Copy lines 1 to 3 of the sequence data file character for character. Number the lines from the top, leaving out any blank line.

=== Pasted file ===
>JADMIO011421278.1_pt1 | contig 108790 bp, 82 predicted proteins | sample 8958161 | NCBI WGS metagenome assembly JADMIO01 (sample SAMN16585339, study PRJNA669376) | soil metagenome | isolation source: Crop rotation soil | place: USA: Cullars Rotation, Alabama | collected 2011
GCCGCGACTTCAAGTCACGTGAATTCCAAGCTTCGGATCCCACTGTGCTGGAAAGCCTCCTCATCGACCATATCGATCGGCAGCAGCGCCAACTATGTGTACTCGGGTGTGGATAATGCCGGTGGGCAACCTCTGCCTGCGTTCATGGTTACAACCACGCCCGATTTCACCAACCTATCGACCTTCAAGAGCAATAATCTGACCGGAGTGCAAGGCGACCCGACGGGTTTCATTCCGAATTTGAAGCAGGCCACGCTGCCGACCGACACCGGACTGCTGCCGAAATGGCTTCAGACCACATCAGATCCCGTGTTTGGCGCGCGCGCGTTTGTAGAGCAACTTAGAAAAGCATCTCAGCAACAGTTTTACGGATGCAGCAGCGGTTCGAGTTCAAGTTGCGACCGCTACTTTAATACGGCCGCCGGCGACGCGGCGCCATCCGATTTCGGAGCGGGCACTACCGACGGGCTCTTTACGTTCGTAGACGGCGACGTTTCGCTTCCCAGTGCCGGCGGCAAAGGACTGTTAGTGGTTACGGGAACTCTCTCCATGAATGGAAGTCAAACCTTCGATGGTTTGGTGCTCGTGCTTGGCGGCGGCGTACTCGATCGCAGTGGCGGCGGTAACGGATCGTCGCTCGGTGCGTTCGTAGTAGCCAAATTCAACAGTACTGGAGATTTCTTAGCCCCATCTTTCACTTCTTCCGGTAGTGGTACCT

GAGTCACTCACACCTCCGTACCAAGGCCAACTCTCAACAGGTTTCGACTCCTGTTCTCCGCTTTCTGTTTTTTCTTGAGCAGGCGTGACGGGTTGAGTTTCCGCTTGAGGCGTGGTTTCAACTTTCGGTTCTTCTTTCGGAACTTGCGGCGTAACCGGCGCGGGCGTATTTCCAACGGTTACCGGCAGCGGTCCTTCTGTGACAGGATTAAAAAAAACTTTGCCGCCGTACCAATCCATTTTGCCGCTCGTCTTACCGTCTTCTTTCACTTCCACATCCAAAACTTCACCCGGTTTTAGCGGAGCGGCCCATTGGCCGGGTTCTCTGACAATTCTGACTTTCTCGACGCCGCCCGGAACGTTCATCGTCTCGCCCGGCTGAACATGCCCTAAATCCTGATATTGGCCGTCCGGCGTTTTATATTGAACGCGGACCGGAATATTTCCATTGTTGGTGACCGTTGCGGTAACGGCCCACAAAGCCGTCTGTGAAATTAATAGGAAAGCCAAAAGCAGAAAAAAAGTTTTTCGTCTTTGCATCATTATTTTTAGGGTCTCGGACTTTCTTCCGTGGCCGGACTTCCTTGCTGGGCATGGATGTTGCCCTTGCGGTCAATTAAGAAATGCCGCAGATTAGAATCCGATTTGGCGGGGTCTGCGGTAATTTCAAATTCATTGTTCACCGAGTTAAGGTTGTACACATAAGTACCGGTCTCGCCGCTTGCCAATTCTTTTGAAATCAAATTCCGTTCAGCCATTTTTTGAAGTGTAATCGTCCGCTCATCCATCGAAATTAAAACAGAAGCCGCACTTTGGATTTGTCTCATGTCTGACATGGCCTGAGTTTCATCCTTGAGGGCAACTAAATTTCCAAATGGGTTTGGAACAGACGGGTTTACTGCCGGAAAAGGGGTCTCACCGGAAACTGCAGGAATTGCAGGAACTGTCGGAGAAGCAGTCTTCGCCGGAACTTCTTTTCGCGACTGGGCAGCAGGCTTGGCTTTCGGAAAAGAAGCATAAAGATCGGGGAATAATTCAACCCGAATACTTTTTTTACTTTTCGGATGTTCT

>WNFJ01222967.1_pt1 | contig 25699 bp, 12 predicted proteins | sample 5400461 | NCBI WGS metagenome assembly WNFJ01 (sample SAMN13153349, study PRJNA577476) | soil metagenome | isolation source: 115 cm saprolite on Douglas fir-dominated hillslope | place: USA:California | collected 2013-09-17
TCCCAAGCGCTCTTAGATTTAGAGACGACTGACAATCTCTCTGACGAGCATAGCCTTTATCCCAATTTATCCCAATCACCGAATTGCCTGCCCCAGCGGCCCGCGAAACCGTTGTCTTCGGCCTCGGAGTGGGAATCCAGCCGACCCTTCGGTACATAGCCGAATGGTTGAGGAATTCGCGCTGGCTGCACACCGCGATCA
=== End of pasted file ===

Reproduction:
>JADMIO011421278.1_pt1 | contig 108790 bp, 82 predicted proteins | sample 8958161 | NCBI WGS metagenome assembly JADMIO01 (sample SAMN16585339, study PRJNA669376) | soil metagenome | isolation source: Crop rotation soil | place: USA: Cullars Rotation, Alabama | collected 2011
GCCGCGACTTCAAGTCACGTGAATTCCAAGCTTCGGATCCCACTGTGCTGGAAAGCCTCCTCATCGACCATATCGATCGGCAGCAGCGCCAACTATGTGTACTCGGGTGTGGATAATGCCGGTGGGCAACCTCTGCCTGCGTTCATGGTTACAACCACGCCCGATTTCACCAACCTATCGACCTTCAAGAGCAATAATCTGACCGGAGTGCAAGGCGACCCGACGGGTTTCATTCCGAATTTGAAGCAGGCCACGCTGCCGACCGACACCGGACTGCTGCCGAAATGGCTTCAGACCACATCAGATCCCGTGTTTGGCGCGCGCGCGTTTGTAGAGCAACTTAGAAAAGCATCTCAGCAACAGTTTTACGGATGCAGCAGCGGTTCGAGTTCAAGTTGCGACCGCTACTTTAATACGGCCGCCGGCGACGCGGCGCCATCCGATTTCGGAGCGGGCACTACCGACGGGCTCTTTACGTTCGTAGACGGCGACGTTTCGCTTCCCAGTGCCGGCGGCAAAGGACTGTTAGTGGTTACGGGAACTCTCTCCATGAATGGAAGTCAAACCTTCGATGGTTTGGTGCTCGTGCTTGGCGGCGGCGTACTCGATCGCAGTGGCGGCGGTAACGGATCGTCGCTCGGTGCGTTCGTAGTAGCCAAATTCAACAGTACTGGAGATTTCTTAGCCCCATCTTTCACTTCTTCCGGTAGTGGTACCT

GAGTCACTCACACCTCCGTACCAAGGCCAACTCTCAACAGGTTTCGACTCCTGTTCTCCGCTTTCTGTTTTTTCTTGAGCAGGCGTGACGGGTTGAGTTTCCGCTTGAGGCGTGGTTTCAACTTTCGGTTCTTCTTTCGGAACTTGCGGCGTAACCGGCGCGGGCGTATTTCCAACGGTTACCGGCAGCGGTCCTTCTGTGACAGGATTAAAAAAAACTTTGCCGCCGTACCAATCCATTTTGCCGCTCGTCTTACCGTCTTCTTTCACTTCCACATCCAAAACTTCACCCGGTTTTAGCGGAGCGGCCCATTGGCCGGGTTCTCTGACAATTCTGACTTTCTCGACGCCGCCCGGAACGTTCATCGTCTCGCCCGGCTGAACATGCCCTAAATCCTGATATTGGCCGTCCGGCGTTTTATATTGAACGCGGACCGGAATATTTCCATTGTTGGTGACCGTTGCGGTAACGGCCCACAAAGCCGTCTGTGAAATTAATAGGAAAGCCAAAAGCAGAAAAAAAGTTTTTCGTCTTTGCATCATTATTTTTAGGGTCTCGGACTTTCTTCCGTGGCCGGACTTCCTTGCTGGGCATGGATGTTGCCCTTGCGGTCAATTAAGAAATGCCGCAGATTAGAATCCGATTTGGCGGGGTCTGCGGTAATTTCAAATTCATTGTTCACCGAGTTAAGGTTGTACACATAAGTACCGGTCTCGCCGCTTGCCAATTCTTTTGAAATCAAATTCCGTTCAGCCATTTTTTGAAGTGTAATCGTCCGCTCATCCATCGAAATTAAAACAGAAGCCGCACTTTGGATTTGTCTCATGTCTGACATGGCCTGAGTTTCATCCTTGAGGGCAACTAAATTTCCAAATGGGTTTGGAACAGACGGGTTTACTGCCGGAAAAGGGGTCTCACCGGAAACTGCAGGAATTGCAGGAACTGTCGGAGAAGCAGTCTTCGCCGGAACTTCTTTTCGCGACTGGGCAGCAGGCTTGGCTTTCGGAAAAGAAGCATAAAGATCGGGGAATAATTCAACCCGAATACTTTTTTTACTTTTCGGATGTTCT